X marks the theatrical stage

  • by Richard Dodds
  • Wednesday May 4, 2016
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Stephen Epps as the pirate Long John Silver and John<br>Babbo as a young cabin boy head off to discover buried riches in a new<br>adaptation of <i>Treasure Island</i> at Berkeley<br>Rep. Photo: Kevin Berne
Stephen Epps as the pirate Long John Silver and John
Babbo as a young cabin boy head off to discover buried riches in a new
adaptation of Treasure Island at Berkeley
Rep. Photo: Kevin Berne

Even if you've never read Treasure Island, it probably feels like you did. The whole notion of a peg-legged pirate with a parrot on his shoulder comes from the Robert Louis Stevenson novel, and even the sea chantey "Yo, Ho, Ho and a Bottle of Rum" originated in the 1883 adventure tale. In the more than 50 screen versions, Mr. Magoo and the Muppets have been to Treasure Island, and Disney once sent the characters to Treasure Planet. But director Mary Zimmerman's stage adaptation pulls the elaborate plot from the mists of memory with a surprisingly faithful and literal rendering now at Berkeley Rep.

Zimmerman largely lets the novel do the storytelling, and since its original format was as a serialized tale with ongoing cliffhangers, the material has long proven its dramatic adaptability. But putting it on the stage rather than the screen requires either an elaborate technical investment or a high degree of theatrical imagination. Zimmerman has rewardingly followed the latter course in other adaptations seen at Berkeley Rep including The Arabian Nights, The Notebooks of Leonardo Da Vinci, Argonautika, and Metamorphoses .

But by her admission, Zimmerman has designed Treasure Island to fall somewhere between the theatrical possibilities of her trademark stage magic and a scene-by-scene reenactment. Because the rewards of her usual interpretations have been so high, it may feel a bit of a letdown that they go largely unused in Treasure Island. The production is still a quality affair and often engrossing as the storyline is either introduced to theatergoers or rekindled from their memories.

It's an X-marks-the-spot story, as a mismatched collection of Englishmen comes across a treasure map, hire a schooner, and head off for an island that Stevenson never geographically situates. The low-end nobleman who bankrolls the mission is something of a dunderhead, and when he hires the unsavory Long John Silver to gather up a crew, the levelheaded captain is full of warnings that go unheeded. Mutiny, murder, and subterfuge are the results, and because the serialized story was originally published in a children's adventure magazine, the real hero turns out to be the 15-year-old cabin boy.

Young Jim Hawkins is a mighty role, filled with elaborate speeches and physical clamoring, and John Babbo, in his mid-teens, is almost unnervingly assured in his performance. He was part of Chicago's Lookingglass Theatre Company's 2015 debut of Treasure Island, as were others in this co-production with Berkeley Rep. The most welcome newcomer to the cast is Steven Epps, a Berkeley Rep favorite for his comedic turns often in irreverent stagings of Moliere plays. Epps plays Long John Silver as a flamboyantly cunning and unpredictably comic character with enough moral ambiguity that young Jim is both drawn to and in fear of him.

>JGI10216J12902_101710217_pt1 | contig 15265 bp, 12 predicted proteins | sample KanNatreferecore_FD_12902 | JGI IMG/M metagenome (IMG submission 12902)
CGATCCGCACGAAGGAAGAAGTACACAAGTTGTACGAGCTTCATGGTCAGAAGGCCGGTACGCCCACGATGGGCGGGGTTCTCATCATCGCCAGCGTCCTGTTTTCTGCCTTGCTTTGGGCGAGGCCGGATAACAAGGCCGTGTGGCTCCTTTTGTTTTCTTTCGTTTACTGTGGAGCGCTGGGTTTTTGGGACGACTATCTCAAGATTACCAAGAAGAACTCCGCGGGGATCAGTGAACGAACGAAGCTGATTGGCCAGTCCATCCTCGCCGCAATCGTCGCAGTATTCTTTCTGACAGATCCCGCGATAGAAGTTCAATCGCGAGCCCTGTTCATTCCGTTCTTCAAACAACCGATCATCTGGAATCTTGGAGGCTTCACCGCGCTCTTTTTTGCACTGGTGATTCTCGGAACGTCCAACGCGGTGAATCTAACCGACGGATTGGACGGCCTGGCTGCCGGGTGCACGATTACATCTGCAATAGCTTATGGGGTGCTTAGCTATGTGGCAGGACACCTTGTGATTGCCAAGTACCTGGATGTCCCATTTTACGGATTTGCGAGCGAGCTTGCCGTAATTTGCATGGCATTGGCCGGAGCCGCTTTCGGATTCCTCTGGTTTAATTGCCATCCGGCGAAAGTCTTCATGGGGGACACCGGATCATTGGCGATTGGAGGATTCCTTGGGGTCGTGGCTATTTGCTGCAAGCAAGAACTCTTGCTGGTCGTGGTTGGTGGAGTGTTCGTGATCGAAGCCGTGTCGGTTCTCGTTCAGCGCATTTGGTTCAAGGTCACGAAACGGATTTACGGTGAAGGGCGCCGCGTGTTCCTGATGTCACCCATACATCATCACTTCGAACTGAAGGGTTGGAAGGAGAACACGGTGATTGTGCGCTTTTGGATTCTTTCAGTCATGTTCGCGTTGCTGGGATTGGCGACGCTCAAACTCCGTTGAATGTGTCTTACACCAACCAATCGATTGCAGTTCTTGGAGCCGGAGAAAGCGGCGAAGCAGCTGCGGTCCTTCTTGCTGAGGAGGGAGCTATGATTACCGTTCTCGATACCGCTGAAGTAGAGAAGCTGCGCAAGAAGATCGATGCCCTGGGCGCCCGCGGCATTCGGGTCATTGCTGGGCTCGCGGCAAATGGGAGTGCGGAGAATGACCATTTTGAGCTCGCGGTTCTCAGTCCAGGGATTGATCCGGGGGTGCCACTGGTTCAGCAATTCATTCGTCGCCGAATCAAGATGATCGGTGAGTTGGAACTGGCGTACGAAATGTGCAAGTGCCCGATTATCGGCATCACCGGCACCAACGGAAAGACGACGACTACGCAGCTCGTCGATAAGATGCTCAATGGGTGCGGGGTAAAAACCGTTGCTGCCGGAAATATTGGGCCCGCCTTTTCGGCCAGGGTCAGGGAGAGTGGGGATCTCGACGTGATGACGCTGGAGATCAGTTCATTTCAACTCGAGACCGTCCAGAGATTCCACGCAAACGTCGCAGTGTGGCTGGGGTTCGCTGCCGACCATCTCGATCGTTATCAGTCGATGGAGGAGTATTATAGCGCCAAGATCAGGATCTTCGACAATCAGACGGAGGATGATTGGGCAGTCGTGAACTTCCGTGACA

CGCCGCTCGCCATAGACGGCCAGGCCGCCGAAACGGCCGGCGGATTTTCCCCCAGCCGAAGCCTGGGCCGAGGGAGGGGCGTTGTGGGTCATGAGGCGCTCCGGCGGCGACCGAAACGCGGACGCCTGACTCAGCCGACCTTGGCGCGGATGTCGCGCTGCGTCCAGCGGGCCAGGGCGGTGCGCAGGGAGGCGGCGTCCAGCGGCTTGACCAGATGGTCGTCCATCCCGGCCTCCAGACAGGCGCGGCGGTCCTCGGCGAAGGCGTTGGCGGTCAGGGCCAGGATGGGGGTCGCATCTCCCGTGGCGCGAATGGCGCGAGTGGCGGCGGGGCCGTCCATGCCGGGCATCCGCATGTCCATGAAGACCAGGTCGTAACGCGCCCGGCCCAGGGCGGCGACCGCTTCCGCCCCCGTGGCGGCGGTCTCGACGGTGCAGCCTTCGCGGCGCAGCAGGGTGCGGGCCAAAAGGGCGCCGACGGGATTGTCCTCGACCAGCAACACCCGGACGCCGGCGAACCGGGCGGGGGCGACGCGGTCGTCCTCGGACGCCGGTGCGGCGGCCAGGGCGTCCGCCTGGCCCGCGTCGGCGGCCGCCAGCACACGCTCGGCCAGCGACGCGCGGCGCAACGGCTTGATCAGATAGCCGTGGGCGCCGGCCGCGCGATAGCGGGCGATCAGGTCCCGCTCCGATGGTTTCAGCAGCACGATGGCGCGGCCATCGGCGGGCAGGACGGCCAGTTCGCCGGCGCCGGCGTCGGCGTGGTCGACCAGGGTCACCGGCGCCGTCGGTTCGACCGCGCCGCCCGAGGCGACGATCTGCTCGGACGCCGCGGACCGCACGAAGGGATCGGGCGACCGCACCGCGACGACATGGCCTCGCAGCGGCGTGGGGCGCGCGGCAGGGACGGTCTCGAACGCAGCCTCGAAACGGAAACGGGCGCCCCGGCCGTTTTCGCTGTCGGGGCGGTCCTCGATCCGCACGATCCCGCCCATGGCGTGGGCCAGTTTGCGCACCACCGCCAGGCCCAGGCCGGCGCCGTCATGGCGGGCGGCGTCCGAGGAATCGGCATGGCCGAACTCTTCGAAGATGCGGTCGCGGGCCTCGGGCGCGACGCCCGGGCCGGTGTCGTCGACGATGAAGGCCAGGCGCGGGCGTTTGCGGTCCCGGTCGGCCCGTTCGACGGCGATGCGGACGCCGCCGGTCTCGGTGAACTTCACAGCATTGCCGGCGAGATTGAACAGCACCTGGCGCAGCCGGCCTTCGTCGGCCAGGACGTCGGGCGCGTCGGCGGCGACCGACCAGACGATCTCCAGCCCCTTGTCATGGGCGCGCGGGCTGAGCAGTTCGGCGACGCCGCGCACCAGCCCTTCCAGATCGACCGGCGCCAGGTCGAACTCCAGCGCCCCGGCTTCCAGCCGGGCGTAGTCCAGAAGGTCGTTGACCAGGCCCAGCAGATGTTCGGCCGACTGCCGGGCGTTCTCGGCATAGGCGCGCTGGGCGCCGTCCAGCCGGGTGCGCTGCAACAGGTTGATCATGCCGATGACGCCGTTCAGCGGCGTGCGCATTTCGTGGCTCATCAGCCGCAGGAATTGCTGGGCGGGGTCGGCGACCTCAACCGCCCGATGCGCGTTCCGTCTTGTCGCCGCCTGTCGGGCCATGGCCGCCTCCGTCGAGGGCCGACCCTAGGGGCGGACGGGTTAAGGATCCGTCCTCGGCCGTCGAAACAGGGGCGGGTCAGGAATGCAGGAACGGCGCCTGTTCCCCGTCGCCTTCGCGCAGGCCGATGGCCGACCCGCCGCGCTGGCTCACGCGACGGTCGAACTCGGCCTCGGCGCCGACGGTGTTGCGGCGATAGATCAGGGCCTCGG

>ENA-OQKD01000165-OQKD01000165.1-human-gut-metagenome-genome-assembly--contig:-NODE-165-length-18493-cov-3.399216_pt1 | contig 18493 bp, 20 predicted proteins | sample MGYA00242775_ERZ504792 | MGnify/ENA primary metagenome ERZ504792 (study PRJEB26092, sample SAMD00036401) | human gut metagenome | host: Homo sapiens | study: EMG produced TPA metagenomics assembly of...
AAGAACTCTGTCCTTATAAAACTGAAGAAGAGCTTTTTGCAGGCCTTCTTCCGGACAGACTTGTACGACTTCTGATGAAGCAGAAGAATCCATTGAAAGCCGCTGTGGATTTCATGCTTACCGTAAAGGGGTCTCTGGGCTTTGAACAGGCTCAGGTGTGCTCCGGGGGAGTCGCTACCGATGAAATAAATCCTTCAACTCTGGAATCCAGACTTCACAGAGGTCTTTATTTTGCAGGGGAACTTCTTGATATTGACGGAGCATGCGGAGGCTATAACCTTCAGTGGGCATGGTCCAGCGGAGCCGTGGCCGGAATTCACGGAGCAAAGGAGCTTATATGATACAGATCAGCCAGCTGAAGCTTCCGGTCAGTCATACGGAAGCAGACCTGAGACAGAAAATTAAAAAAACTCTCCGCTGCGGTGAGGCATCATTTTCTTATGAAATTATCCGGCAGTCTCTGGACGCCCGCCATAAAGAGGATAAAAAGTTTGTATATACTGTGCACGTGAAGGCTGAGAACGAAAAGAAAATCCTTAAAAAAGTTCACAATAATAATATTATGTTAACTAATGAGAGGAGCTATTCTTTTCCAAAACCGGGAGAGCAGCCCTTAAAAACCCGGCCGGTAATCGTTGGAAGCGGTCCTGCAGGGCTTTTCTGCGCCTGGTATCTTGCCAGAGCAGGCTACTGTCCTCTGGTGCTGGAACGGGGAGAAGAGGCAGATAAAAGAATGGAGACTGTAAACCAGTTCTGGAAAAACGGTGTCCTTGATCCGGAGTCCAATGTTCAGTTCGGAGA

Where the production begins to fade is in the second act where the cycles of battles and rapprochement with the pirates become repetitive, and some decisive battle begins to feel always just around the next corner. There are also challenges for the audience to figure out where particular scenes are located, even if the characters do announce them. The unit set of a tall-masted schooner by designer Todd Rosenthal is impressively massive, and can even swing like a multi-ton hammock in rough waters, but it also serves as numerous other locales with only symbolic efforts at suggesting off-board the boat.

In addition to Babbo and Epps, the cast is impressively cast in the other leading roles: Matt DeCaro as the foolish squire who heads the mission, Alex Moggridge as the empathetic doctor, Steve Pickering as an addled marooned sailor, and Demetrios Troy as a crew member of unclear loyalties.

This latest adaptation of Treasure Island is a sturdy affair, filled with comedy, drama, and action. But you can tell the audience is craving something more from Zimmerman, as when little squares of shiny gold confetti fall from the rafters to suggest a treasure finally found. There were oohs and ahhs from the audience for an effect that would be unremarkable in another Zimmerman production. The director shouldn't have to stylistically repeat herself, but her Treasure Island comes up just a few doubloons short of a bounty.


Treasure Island will run through June 5 at Berkeley Rep. Tickets are $22.50-$92. Call (510) 647-2949 or go to berkeleyrep.org.